In response to growing interest among Chicago Booth students and alumni, the Social Enterprise Initiative this fall launched a new seminar series on impact investing. Run in partnership with the Polsky Center for Entrepreneurship and Innovation, this non-credit workshop series kicked off in early November with more than 40 registered students.

The seminar is taught by Brian Axelrad, ’09, chief investment officer at Beyond Capital Fund (an impact investment fund focused on India and East Africa) and a corporate attorney and chair of the venture capital and technology practice at Horwood Marcus & Berk in Chicago.

Here, in an interview with Chicago Business reporter and student Lauren Anderson, Axelrad offers his take on the burgeoning field of impact investing and why Booth has an essential role to play in the development of the industry.

Why have you chosen to spend your time and energy in the impact investing space over other career options?

Brian Axelrad: I originally got interested in venture capital and technology after spending a summer in Silicon Valley. I had always been interested in public service, as well, so when I went to Booth, it was with the goal of finding a way to combine my interest in public policy and economic development with venture capital and technology.

As a matter of fact, the first opportunity I had to do this was actually through the Management Lab. Our class did a consulting project for the University of Chicago regarding its geographic footprint and how UChicago could work with the local community to foster economic development near campus.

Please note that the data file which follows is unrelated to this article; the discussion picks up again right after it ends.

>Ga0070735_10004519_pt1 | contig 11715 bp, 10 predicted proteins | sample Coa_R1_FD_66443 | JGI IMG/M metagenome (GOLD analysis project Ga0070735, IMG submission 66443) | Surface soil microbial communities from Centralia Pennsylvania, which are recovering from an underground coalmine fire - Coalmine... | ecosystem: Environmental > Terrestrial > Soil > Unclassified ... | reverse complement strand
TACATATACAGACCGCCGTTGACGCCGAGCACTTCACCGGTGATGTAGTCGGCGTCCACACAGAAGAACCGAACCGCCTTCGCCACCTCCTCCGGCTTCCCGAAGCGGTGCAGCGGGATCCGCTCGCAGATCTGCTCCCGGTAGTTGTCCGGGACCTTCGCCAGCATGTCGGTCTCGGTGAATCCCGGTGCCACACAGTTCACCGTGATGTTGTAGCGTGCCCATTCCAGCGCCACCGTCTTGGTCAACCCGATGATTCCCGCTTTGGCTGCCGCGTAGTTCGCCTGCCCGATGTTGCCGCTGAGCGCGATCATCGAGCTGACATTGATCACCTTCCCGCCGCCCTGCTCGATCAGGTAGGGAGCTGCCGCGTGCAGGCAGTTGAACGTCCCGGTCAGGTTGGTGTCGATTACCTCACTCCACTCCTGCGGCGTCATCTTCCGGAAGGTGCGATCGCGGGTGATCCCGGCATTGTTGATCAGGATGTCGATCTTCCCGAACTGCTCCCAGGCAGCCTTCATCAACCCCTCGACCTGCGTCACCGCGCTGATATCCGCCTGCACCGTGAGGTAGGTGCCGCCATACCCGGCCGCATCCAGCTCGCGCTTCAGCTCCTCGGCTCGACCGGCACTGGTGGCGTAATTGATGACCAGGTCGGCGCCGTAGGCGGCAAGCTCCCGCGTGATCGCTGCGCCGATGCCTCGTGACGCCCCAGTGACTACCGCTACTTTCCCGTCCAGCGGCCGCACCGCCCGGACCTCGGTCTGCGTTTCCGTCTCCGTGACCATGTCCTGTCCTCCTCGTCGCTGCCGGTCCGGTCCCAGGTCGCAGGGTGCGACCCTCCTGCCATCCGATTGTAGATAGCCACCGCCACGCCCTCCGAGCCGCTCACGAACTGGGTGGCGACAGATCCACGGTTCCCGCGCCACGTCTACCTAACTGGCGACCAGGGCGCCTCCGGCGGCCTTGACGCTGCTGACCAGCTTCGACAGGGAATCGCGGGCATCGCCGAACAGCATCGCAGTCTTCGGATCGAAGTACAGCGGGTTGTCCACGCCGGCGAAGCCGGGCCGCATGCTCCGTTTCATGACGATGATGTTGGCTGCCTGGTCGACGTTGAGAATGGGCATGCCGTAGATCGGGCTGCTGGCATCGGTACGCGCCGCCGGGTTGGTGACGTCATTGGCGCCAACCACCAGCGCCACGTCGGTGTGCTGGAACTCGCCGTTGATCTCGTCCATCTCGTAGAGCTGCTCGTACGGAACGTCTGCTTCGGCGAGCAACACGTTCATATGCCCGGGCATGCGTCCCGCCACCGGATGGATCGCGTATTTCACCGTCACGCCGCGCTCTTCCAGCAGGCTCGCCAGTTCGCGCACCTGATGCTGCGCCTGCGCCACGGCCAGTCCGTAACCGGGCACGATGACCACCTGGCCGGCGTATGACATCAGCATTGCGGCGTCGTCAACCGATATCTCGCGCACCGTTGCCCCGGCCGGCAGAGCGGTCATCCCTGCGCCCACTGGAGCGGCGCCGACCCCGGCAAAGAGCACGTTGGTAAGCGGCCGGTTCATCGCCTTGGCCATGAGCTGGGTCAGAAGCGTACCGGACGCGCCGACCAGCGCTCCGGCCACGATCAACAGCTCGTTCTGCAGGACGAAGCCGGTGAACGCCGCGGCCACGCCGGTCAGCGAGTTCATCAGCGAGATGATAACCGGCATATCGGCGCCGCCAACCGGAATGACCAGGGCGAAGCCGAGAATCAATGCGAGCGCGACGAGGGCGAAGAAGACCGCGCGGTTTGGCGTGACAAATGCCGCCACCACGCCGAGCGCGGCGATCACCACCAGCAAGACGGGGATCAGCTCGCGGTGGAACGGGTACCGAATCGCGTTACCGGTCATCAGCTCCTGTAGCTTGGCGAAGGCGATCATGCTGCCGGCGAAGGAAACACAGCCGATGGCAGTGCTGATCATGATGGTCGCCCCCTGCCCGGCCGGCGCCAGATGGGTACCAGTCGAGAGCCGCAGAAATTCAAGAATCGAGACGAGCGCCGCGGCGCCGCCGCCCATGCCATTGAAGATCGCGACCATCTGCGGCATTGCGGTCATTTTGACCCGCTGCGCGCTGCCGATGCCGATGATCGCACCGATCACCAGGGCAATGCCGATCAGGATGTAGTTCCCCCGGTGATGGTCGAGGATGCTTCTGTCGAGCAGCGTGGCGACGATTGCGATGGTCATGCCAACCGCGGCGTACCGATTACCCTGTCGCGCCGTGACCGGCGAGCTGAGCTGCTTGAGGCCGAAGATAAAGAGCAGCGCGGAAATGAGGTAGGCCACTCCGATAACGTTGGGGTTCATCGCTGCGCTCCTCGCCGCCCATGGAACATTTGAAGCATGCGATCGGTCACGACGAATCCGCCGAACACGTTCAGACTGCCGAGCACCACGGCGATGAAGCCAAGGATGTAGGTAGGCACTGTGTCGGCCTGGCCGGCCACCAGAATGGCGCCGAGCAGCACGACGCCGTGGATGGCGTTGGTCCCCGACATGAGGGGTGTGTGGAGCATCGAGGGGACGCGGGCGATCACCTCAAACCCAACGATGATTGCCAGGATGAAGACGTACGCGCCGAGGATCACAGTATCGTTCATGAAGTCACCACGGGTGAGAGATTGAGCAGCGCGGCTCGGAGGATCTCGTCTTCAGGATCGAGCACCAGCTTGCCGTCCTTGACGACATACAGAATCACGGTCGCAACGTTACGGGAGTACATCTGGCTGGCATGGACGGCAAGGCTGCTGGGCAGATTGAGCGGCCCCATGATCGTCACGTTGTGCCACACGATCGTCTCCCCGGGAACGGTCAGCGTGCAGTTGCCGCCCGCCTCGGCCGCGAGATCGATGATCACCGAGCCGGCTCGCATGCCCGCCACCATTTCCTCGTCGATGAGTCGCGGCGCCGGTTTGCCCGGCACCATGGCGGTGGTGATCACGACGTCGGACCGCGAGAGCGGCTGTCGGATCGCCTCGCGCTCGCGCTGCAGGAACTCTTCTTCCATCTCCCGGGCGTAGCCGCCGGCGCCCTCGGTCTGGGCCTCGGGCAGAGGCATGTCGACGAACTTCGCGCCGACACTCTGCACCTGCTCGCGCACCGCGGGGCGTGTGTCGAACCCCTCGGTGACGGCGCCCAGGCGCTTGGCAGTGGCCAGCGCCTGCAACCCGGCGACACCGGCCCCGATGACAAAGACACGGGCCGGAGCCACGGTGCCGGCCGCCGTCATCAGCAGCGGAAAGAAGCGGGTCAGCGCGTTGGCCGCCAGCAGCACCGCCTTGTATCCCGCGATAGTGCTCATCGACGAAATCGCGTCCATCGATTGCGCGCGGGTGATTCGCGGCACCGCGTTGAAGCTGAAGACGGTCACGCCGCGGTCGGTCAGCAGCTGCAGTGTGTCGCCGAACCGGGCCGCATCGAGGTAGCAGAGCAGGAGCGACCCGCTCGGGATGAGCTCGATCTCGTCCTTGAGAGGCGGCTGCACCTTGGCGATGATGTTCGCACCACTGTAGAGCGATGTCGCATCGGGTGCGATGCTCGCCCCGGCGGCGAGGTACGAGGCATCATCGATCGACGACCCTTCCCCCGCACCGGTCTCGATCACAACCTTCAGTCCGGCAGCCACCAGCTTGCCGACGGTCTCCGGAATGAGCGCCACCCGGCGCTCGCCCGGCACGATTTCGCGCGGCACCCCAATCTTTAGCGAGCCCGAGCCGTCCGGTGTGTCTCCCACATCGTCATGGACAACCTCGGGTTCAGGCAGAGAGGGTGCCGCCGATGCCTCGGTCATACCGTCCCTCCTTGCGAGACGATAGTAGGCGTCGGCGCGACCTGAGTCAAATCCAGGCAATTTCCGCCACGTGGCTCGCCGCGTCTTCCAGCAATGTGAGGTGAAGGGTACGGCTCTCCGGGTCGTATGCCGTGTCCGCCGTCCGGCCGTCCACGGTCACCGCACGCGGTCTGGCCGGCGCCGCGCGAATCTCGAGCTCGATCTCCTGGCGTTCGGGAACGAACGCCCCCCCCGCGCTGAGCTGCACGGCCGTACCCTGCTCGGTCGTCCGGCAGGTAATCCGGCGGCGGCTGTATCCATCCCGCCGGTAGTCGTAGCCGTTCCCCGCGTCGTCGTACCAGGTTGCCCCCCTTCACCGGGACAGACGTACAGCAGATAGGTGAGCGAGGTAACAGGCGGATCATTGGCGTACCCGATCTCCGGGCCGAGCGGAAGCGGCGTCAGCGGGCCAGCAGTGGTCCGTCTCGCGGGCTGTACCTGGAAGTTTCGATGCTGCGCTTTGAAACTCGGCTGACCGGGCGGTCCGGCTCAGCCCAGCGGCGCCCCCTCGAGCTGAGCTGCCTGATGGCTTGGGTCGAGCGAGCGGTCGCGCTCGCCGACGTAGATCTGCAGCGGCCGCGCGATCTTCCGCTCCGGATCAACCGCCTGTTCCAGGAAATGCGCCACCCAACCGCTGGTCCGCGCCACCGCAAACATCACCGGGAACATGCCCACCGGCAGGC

From there, it was just one step after another looking for and jumping into opportunities that had a dual focus and that led me—in a roundabout way—to impact investing.

What do you see in the future of impact investing?

Axelrad: In terms of where impact investing is going, there will be an emphasis on the definition of the sector and an implementation of rigorous analysis to understand if there’s anything there, so to speak. I think there is something there, but it needs to be proven.

Where do you see Booth students playing a role in the impact investing landscape?

Axelrad: As I said, the industry needs rigorous analysis to grow and gain wider acceptance in the traditional investment sphere. What institution and which students and faculty could be better equipped than Booth and our MBA students and professors?

Obviously, I'm biased, but the culture at Booth is going to force us to be extremely thoughtful, intentional, and rigorous in our exploration of the space. And that's what the impact investing sector needs right now more than anything. I think the industry is ripe for aspiring impact investors to not only cut their teeth on impact investing opportunities, but also to help shape what the industry looks like long-term.

Just the same way Booth faculty and alumni and philosophies have shaped the finance world, I see Booth students having the same role to play in impact investing over the next 5-10 years and beyond.

For more information about impact investing at Chicago Booth, read the full Chicago Business article »

Learn more about how the Social Enterprise Initiative at Chicago Booth is supporting alumni, student, and faculty commitment to social impact »